Cocktail & Other Recipes By Spirit Gin Cocktails

Gin Sonic

Gin Sonic
Image: / Tim Nusog

The Gin & Tonic is a two-ingredient refresher that has been quenching thirsts since around the mid-1800s. Despite its simple makeup, the drink demands your attention and can vary drastically depending on the gin, tonic and even the garnish you choose. Split that tonic with an equal measure of club soda, however, and you’ve made an entirely different drink.

The Gin Sonic (soda + tonic = “sonic”) has been popular in Japan for years, but only began to find a footing in the United States in the late 2010s. Now, many bartenders around the U.S. are making the light, refreshing cocktail in their bars, helping to spread its charms to drinkers more accustomed to Vodka Tonics and G&Ts.

The name suggests something big and powerful. But at its core, the Gin Sonic is a somewhat healthier version of the Gin & Tonic, made of combining gin with equal parts club soda and tonic water. It not only reduces the amount of sugar in the drink and some of quinine’s inherent bitterness but also allows for the gin's botanical flavors to pop.

“Gin & Tonics can be too sweet,” says Victoria Vera, who added this version of a Gin Sonic to her menu at Tsunami Panhandle, a sake and shochu bar and restaurant in San Francisco. “When you do half soda, it balances it and brings out the flavor of the gin.” She recommends serving the drink in a highball glass because it evolved from not just the G&T but also the Whiskey Highball. “What makes it so refreshing is that extra soda water and tonic water, which a shorter rocks glass would not be able to carry.”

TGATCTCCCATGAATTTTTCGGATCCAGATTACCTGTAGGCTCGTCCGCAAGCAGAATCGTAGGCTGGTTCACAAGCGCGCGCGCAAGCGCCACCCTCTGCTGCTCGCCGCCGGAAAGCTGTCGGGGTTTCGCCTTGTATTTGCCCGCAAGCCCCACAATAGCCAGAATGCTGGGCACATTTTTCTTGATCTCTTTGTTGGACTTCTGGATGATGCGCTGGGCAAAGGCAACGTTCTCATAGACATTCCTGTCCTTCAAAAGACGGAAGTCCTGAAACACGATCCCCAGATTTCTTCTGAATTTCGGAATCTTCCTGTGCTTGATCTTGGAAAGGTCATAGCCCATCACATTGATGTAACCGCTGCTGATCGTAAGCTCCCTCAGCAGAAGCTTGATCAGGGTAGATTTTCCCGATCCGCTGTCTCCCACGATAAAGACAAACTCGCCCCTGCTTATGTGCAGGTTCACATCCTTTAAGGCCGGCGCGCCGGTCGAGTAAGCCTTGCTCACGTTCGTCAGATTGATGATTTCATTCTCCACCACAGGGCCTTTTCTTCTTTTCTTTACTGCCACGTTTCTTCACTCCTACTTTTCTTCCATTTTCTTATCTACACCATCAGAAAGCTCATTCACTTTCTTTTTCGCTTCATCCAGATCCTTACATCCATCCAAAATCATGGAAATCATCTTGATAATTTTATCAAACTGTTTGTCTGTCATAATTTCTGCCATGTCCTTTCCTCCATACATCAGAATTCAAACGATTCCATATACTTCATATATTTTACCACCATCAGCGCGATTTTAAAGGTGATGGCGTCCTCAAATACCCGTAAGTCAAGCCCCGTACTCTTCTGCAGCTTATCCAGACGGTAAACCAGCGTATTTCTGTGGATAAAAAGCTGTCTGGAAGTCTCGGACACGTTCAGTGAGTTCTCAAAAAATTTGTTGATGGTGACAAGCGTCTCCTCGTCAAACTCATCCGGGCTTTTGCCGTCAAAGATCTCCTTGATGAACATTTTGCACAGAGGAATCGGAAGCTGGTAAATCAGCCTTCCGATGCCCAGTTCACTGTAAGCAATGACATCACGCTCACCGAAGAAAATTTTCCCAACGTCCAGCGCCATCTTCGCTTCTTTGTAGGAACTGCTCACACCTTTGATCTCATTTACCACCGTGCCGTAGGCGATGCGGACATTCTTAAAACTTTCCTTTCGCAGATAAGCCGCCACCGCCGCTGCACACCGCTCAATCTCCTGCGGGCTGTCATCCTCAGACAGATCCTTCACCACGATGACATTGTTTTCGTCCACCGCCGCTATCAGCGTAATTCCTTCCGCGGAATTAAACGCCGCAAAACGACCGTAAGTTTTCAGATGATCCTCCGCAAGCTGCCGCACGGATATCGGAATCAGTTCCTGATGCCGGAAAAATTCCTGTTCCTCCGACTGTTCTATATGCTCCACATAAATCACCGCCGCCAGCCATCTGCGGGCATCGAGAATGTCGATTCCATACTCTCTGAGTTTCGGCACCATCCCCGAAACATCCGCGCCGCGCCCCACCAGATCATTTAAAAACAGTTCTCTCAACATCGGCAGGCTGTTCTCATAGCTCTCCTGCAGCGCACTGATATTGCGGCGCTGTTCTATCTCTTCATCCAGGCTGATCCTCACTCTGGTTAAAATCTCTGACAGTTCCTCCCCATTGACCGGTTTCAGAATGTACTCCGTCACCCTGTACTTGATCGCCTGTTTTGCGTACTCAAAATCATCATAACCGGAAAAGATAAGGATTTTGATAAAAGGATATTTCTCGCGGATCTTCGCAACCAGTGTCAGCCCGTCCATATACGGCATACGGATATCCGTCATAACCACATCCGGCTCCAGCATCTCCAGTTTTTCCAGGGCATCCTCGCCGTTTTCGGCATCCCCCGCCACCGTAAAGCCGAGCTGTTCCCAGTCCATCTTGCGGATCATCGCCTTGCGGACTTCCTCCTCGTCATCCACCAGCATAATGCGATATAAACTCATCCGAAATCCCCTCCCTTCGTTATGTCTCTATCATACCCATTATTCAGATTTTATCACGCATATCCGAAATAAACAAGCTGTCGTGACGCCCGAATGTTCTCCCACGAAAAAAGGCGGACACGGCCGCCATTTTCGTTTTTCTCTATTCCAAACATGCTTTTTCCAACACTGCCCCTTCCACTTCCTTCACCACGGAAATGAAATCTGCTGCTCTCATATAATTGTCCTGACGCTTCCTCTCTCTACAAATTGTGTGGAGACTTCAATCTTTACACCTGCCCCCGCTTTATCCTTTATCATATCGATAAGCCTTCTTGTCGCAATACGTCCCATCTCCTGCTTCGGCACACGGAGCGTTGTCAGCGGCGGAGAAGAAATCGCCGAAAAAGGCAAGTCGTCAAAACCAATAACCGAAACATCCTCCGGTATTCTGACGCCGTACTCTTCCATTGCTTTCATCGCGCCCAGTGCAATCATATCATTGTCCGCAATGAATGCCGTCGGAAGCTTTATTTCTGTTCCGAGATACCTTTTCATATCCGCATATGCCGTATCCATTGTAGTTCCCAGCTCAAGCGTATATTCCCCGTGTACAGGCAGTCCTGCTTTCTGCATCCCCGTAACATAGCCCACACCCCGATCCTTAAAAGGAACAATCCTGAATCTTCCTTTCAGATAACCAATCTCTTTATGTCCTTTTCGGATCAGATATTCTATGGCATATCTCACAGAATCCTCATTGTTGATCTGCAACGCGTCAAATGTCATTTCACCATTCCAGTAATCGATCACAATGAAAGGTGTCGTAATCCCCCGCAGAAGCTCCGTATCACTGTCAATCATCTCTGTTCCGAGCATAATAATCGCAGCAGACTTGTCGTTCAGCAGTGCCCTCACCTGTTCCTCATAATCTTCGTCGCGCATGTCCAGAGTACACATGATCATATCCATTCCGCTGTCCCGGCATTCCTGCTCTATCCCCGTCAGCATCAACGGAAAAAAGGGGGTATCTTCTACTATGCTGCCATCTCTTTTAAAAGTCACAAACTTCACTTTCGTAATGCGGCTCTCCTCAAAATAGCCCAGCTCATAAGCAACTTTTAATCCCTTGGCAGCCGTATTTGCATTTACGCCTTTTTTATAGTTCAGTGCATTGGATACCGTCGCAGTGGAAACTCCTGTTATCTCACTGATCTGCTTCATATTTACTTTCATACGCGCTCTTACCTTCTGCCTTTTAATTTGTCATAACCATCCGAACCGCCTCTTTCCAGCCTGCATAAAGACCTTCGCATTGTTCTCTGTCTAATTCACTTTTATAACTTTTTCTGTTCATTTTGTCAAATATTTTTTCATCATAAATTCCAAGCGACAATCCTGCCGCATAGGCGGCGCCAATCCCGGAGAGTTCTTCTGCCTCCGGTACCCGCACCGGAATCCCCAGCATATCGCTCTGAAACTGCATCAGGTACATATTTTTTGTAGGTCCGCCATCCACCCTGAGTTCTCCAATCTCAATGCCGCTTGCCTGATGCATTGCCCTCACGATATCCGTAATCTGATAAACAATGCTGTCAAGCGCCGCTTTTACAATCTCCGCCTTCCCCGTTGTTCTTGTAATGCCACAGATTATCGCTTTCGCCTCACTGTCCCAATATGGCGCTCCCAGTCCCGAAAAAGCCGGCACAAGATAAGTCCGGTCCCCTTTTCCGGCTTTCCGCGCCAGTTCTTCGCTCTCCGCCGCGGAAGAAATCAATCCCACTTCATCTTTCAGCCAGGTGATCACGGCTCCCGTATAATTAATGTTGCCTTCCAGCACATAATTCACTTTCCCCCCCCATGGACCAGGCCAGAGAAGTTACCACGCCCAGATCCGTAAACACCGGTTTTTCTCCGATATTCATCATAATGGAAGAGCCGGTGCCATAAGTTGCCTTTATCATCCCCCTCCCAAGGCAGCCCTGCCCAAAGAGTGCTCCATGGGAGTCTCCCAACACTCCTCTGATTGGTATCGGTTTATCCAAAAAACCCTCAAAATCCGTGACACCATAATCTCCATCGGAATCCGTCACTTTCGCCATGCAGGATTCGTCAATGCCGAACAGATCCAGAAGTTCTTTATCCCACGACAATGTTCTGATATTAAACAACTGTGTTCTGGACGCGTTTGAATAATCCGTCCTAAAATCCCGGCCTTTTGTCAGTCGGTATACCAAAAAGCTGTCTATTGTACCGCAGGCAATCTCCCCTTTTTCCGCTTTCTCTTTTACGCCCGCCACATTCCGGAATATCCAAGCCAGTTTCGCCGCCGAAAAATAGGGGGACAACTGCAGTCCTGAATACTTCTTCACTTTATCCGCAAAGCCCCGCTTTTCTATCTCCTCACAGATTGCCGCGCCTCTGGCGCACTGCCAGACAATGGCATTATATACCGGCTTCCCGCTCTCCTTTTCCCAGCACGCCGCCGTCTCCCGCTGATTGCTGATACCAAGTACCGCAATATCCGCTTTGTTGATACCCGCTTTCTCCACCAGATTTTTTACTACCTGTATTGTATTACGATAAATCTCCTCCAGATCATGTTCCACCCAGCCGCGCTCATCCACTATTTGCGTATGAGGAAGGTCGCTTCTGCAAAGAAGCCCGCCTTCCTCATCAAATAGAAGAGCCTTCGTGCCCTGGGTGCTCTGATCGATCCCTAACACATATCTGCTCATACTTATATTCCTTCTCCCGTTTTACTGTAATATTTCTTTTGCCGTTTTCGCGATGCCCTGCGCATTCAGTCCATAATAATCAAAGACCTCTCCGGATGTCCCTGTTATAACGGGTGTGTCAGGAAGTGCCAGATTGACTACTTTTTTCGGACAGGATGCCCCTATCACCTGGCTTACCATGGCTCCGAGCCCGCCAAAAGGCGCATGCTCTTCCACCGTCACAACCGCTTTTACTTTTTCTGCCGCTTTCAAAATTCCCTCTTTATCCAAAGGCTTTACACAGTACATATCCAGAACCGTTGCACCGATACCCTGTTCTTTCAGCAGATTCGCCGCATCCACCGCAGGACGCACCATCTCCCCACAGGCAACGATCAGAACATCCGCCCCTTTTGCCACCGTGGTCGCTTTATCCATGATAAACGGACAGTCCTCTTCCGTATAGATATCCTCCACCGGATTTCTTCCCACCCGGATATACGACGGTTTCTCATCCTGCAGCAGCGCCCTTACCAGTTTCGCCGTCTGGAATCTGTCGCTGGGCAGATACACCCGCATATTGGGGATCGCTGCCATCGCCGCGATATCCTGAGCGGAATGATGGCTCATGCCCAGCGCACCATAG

As with a Gin & Tonic, you can change the garnish depending on what botanicals contained in the gin you’re using. With Japanese gins like Roku and Nikka Coffey, Vera likes to use a yuzu peel, while a more citrus-forward gin might require a lime or lemon. Hendrick’s gin, known for its cucumber and rose accents, works perfectly with a cucumber garnish.

“The Gin Sonic allows for simple and subtle garnishes to play a supporting role in the flavor of the drink,” adds Simon Ford, the founder of Fords gin. “Just a slice of lemon, orange or grapefruit works wonders, or floating an herb like a sprig of lemon verbena adds a subtle and bright freshness.”

Masahiro Urushido, the owner of New York City’s Katana Kitten, agrees with Ford. He prefers using a juniper-forward London dry style along with a fresh citrus peel or lime wedge to balance the drink’s piney notes.

“Soda has the power to soften gin’s edges; it can bring out flavors that might have been too acute otherwise,”says Danny Shapiro, a partner in Chicago’s Scofflaw Group, which owns the popular gin-focused bar Scofflaw. “I’d go with higher-proof gins, above 45% ABV, for the Sonic treatment.”

But it’s also how it’s made that can make or break a drink, in Urushido's opinion. He tasted his first Gin Sonic almost 20 years ago but admits it likely didn’t have a name back then. He was living in Japan and working in an upscale restaurant after high school where they had smaller bottles of higher-quality soda water and used hand-carved ice with well-selected spirits, he says.

“It’s always about the right vessel and ice and those details,” says Urushido. “If you just use shitty ice, it just melts right away, so it kind of tastes like flat tonic water. In the right context, you can actually taste the difference between gin and tonic and what’s so great about the Gin Sonic.”


  • 1 1/2 ounces gin (such as Roku)

  • 2 1/4 ounces club soda

  • 2 1/4 ounces tonic water

  • Garnish: yuzu twist


  1. Fill a highball glass with ice, then add the gin, club soda and tonic.

  2. Garnish with a yuzu twist.